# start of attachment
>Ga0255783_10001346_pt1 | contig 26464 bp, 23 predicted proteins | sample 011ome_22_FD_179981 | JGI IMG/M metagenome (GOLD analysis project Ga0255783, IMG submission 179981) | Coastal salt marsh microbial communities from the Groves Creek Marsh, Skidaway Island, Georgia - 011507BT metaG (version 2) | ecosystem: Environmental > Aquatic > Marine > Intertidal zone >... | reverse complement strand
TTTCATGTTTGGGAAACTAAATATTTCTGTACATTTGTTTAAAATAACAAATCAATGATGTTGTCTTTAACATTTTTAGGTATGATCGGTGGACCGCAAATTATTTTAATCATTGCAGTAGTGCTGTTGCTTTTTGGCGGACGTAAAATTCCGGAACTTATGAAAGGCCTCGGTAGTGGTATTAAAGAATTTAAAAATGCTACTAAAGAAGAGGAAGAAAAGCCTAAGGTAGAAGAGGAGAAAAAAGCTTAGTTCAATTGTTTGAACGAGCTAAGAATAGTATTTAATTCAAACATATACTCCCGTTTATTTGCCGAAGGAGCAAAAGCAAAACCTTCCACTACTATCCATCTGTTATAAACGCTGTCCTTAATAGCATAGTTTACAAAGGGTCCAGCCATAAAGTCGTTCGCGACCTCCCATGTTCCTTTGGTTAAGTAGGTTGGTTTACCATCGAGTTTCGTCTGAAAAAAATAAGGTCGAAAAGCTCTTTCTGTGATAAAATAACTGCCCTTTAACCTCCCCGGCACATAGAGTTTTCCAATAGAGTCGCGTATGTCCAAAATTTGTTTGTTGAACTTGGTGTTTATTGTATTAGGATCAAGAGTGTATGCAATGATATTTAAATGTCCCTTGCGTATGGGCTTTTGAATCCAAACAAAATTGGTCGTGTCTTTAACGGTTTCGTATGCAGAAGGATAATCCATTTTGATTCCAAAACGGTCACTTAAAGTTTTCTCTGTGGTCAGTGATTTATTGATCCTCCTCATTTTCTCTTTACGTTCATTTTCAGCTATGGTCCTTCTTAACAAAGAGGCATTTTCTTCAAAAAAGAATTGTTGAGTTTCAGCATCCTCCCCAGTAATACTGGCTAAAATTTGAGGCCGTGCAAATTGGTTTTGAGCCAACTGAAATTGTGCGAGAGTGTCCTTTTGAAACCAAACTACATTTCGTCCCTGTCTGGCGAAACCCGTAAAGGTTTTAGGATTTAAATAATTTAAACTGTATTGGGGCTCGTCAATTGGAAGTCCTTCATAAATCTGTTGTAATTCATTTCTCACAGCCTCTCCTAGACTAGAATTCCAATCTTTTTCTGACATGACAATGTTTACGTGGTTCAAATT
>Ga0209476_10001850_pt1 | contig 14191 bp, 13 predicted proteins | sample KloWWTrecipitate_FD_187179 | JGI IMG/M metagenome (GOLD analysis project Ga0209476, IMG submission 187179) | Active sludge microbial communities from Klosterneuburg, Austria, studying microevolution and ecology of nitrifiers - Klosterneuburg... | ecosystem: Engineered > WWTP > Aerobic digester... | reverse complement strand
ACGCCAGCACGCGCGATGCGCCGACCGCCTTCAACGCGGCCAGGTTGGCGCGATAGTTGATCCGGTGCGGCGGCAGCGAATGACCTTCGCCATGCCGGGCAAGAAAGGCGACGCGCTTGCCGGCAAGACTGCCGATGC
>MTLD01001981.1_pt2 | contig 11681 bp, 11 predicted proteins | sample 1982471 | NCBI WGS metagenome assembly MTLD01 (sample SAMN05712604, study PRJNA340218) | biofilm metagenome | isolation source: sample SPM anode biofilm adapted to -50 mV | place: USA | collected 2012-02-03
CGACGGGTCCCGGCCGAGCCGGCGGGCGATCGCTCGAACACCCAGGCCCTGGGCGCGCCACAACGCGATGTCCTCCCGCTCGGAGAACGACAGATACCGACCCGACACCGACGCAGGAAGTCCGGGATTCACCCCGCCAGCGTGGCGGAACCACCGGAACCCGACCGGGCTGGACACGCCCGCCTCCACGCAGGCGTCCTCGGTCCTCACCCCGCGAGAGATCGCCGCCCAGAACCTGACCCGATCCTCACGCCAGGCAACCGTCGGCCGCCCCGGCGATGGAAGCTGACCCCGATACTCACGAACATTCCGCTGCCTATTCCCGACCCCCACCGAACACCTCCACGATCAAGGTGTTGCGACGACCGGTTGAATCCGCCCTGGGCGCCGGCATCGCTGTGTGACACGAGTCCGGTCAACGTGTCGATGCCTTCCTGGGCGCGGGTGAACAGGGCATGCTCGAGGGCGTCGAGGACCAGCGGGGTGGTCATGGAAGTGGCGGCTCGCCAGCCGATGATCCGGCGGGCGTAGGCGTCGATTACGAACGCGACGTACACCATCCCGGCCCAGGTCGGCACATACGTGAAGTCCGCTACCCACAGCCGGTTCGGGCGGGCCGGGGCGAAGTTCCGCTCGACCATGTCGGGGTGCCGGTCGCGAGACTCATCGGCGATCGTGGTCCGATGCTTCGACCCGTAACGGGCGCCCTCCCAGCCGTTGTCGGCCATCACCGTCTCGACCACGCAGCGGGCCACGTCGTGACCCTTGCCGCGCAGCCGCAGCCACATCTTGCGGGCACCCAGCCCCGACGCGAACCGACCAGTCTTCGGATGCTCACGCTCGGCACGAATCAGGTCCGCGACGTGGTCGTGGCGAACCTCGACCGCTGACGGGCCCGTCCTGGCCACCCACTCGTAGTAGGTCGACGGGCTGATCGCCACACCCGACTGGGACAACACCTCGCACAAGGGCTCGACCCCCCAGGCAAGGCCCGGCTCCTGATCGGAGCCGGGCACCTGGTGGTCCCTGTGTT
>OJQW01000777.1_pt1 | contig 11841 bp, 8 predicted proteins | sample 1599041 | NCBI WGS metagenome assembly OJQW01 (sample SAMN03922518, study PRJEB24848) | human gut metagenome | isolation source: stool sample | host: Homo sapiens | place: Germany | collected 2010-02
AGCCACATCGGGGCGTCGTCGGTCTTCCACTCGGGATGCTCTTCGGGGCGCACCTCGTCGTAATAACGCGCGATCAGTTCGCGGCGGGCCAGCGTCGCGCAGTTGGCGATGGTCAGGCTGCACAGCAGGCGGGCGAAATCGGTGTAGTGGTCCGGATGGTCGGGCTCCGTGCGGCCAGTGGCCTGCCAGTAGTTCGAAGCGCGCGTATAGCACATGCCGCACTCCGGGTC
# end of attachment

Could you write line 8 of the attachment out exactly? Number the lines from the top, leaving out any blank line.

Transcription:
AGCCACATCGGGGCGTCGTCGGTCTTCCACTCGGGATGCTCTTCGGGGCGCACCTCGTCGTAATAACGCGCGATCAGTTCGCGGCGGGCCAGCGTCGCGCAGTTGGCGATGGTCAGGCTGCACAGCAGGCGGGCGAAATCGGTGTAGTGGTCCGGATGGTCGGGCTCCGTGCGGCCAGTGGCCTGCCAGTAGTTCGAAGCGCGCGTATAGCACATGCCGCACTCCGGGTC